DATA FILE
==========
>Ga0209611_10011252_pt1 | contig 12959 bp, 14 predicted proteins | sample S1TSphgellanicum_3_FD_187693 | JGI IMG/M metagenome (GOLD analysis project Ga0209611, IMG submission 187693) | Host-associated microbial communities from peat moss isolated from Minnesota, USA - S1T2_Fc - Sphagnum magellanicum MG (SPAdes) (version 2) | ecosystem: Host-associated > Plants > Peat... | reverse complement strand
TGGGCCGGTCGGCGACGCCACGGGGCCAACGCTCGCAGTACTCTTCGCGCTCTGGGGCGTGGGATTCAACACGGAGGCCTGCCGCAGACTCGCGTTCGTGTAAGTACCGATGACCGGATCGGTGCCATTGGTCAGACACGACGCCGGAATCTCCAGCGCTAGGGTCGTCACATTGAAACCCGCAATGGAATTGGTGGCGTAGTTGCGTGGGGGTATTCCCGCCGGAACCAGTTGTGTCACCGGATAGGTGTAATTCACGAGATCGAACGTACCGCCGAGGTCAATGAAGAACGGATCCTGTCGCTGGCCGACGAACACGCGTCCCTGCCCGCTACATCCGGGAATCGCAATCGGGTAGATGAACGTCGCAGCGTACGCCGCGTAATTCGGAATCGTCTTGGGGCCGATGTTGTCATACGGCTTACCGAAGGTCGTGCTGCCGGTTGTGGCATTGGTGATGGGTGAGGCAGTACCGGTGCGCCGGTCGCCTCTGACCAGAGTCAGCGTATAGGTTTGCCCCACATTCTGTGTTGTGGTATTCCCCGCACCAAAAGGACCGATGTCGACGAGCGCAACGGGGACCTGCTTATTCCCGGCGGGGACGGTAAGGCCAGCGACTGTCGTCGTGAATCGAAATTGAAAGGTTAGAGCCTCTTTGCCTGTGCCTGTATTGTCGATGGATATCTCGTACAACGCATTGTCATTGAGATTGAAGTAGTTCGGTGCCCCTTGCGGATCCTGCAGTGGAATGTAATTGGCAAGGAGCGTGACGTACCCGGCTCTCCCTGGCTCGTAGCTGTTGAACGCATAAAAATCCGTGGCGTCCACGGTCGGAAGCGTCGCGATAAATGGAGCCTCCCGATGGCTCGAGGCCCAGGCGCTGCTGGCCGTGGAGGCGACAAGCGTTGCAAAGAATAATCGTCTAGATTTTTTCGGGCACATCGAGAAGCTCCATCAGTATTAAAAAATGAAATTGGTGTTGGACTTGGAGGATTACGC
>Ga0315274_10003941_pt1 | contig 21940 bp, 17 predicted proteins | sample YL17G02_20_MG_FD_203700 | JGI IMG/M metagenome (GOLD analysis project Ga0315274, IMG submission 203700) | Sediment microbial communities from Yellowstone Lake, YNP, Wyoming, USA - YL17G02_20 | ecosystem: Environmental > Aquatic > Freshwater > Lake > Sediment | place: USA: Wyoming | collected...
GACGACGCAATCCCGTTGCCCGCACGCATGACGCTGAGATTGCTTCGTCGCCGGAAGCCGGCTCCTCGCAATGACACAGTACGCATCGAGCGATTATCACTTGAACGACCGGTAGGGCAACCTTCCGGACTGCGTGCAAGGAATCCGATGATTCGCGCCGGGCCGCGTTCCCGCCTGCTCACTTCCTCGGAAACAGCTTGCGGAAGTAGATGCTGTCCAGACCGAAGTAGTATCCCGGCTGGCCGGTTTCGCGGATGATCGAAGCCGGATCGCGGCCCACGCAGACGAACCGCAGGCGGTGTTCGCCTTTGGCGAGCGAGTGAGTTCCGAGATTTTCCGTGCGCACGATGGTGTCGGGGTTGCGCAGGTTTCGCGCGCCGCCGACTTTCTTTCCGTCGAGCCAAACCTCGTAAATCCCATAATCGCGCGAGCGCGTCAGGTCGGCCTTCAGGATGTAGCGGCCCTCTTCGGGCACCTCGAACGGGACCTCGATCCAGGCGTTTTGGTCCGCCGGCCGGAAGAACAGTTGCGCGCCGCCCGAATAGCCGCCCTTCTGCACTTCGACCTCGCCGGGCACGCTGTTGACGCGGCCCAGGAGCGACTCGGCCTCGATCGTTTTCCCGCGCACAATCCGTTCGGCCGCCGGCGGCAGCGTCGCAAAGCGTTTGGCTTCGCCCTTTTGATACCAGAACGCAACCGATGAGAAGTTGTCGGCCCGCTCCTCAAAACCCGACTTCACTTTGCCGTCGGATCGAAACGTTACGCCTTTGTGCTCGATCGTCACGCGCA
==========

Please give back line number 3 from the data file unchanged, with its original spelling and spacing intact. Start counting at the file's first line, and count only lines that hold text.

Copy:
>Ga0315274_10003941_pt1 | contig 21940 bp, 17 predicted proteins | sample YL17G02_20_MG_FD_203700 | JGI IMG/M metagenome (GOLD analysis project Ga0315274, IMG submission 203700) | Sediment microbial communities from Yellowstone Lake, YNP, Wyoming, USA - YL17G02_20 | ecosystem: Environmental > Aquatic > Freshwater > Lake > Sediment | place: USA: Wyoming | collected...